Spike those puppies to the floor. Back when I owned the wood floor I used the rubber caps that came with my speakers (KEF at the time) that fitted over the spikes; now that I rent I spike my stands right into the floor. Nobody but you and maybe the scullery maid is ever going to notice. Seriously, the concept of spikes is to present as small a surface area as possible to the resonating floor while the joint is jumping. Defeat that and you wind up with a compromise no matter what kinda composites you lay down beneath your nifty spikes. Life is short...go for the gusto!
I used some of the dedicated floor protectors for my spiked speakers stands on wood floors--I needed the extra heigth in addition to keeping the landlord happy. I left the plastic on the undersides so I could slide the speaker stands aroud for positioning (three-point). Coins worked well in the past too. No sonic differences I could tell though.
Those little saucers that come along with audio points are claimed by the manufacturer (via instrument measurements) to actually improve coupling, so are not supposed to degrade the effect. If you don't want to use those (agree that sometimes it is inconvenient) what I've done is to save those data CD's that come with AOL junk-mailings, & place them under the spikes so I can slide things around a bit until best placement is determined. After that I remove them from under the spikes leaving nothing underneath, or sometimes then installing the protective coupling saucers. Those junk CD's can also be sawed into smaller size pieces if necessary.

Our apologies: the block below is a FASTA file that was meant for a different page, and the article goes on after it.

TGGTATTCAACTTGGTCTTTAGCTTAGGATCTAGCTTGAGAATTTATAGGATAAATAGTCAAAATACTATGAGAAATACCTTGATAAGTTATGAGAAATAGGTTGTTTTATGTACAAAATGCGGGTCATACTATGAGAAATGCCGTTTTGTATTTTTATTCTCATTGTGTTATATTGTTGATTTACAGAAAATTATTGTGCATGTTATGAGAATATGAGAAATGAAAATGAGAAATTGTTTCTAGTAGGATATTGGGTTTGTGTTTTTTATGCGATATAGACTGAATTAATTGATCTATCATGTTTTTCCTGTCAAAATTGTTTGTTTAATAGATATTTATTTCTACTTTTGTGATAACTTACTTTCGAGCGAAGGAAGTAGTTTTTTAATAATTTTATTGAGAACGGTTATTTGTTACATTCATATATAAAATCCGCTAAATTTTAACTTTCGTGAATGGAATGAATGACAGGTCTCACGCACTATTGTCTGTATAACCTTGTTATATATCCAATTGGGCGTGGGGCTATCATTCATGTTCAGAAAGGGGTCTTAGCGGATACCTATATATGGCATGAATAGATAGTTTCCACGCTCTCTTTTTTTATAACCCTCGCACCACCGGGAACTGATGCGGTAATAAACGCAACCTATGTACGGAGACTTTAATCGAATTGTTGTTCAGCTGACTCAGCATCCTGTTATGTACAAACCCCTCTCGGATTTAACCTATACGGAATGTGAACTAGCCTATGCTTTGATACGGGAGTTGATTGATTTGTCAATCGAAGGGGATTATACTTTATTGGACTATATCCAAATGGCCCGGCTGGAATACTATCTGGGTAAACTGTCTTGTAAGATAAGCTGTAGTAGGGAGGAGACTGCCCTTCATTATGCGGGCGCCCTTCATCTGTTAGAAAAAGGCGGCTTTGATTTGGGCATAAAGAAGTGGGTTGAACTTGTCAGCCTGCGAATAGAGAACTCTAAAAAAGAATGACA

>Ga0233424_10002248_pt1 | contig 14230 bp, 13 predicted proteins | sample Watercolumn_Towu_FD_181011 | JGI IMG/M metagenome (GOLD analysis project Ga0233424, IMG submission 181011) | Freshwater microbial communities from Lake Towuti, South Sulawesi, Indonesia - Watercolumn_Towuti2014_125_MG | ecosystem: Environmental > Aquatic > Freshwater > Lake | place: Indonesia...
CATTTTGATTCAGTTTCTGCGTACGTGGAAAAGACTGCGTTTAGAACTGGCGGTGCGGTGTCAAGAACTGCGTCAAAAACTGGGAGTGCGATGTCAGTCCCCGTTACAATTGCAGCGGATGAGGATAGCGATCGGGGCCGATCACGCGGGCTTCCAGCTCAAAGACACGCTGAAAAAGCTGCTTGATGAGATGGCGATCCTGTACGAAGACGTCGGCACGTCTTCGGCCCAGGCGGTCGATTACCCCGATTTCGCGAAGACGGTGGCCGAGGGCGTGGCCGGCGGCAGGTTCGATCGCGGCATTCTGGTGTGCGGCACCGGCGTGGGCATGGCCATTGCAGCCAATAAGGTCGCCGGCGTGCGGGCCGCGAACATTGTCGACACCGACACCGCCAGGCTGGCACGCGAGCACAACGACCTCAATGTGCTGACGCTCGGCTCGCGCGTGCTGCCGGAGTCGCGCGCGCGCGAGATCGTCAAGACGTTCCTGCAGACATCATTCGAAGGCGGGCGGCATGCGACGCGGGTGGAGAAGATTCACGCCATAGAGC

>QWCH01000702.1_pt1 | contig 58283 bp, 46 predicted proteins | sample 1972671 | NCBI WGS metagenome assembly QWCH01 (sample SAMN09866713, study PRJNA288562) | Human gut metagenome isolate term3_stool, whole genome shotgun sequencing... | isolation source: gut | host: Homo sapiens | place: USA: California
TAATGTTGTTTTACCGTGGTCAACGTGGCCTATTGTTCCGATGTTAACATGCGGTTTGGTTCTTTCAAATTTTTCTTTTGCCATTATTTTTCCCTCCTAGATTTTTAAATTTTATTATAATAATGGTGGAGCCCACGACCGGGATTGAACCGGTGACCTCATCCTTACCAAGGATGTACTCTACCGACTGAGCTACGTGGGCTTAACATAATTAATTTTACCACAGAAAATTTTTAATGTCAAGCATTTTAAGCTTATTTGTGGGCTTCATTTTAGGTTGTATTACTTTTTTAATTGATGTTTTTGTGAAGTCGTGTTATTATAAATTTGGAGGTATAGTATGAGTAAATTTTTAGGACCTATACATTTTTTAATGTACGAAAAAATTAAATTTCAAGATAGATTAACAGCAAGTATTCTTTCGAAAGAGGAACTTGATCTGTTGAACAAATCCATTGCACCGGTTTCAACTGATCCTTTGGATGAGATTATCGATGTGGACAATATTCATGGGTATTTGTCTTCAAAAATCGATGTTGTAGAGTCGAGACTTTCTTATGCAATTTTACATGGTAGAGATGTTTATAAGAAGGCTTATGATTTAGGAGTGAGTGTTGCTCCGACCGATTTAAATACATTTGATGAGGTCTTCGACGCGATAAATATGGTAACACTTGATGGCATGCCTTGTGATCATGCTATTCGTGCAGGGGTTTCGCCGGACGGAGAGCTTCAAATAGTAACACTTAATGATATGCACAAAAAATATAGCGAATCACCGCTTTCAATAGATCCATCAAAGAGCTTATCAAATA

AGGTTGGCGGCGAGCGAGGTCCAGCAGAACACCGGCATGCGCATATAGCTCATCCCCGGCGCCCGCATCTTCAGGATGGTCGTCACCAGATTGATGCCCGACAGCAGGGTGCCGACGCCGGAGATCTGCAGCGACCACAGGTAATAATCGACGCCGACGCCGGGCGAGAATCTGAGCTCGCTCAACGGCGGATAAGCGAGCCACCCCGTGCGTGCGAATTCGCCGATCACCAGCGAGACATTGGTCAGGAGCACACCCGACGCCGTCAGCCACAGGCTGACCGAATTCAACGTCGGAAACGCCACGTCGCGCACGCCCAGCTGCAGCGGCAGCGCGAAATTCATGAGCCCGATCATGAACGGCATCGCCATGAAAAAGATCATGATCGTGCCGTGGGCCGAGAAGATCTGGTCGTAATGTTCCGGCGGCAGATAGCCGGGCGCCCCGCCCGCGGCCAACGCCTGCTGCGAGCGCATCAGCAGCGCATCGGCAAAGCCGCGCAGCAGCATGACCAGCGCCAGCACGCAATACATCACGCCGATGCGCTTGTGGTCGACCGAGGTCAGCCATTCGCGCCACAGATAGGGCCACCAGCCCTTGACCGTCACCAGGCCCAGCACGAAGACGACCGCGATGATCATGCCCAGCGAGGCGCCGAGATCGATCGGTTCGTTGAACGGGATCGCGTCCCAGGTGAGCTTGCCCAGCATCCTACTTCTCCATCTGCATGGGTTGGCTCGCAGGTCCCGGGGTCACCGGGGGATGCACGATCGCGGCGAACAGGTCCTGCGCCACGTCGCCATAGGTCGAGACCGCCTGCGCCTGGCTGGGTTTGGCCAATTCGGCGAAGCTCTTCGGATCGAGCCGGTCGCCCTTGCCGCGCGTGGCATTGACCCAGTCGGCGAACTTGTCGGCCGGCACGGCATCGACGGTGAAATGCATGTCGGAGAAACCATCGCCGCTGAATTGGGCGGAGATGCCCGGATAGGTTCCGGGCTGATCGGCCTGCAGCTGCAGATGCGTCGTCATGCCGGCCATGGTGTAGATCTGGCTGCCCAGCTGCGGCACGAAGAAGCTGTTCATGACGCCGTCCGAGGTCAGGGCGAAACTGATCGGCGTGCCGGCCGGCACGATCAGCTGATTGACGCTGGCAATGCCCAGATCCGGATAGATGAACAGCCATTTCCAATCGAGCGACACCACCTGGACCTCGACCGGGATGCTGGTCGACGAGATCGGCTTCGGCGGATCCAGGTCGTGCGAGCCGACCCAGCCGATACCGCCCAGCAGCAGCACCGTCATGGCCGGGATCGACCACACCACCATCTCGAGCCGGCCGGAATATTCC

Linn makes floor protectors called "skeets", they are heavy metal discs with holes in the middle for spikes. They slide easily when you need them to, without scratching.
Instead of Stone, I would encourage you to use either MDF, HDF, or Corrian. These materials are more dense in an irregular manner. Stone, Grannite esp. is an amalgum of different metamorphic rocks with very regular crystaline structure, Marble is pretty soft and purous. If you still want to use Stone, use Granite, but do NOT polish it, allow the rough irregular surface to be present so as to remove the pollished mirror effect.
I have audio points under my speakers and have used their discs for my last place's hardwood floor. My speaker are about seventy pounds and three feet high so, I needed another person to help me put the spiked speakers on to the discs. I forgot how exactly how we did that, but it was not easy. I did not, however, have a problem with sliding the speakers around as long as I held the speakers by the bottom edges on both sides. The spikes never came out of the discs as long as I did not lift up on the bottom of the speaker much. The discs work very well by the way. But for anyone interested in getting the audiopoints spikes, you might want to look in to the larger diameters. My smaller diameter spikes have left nasty rings on the bottom of my speakers.
Best use of those AOL CDs I've heard yet. Bravo. I've been using pennies and, believe it or not, one the spikes went straight through one after about a year. Think it would be cost-effective to upgrade to nickles?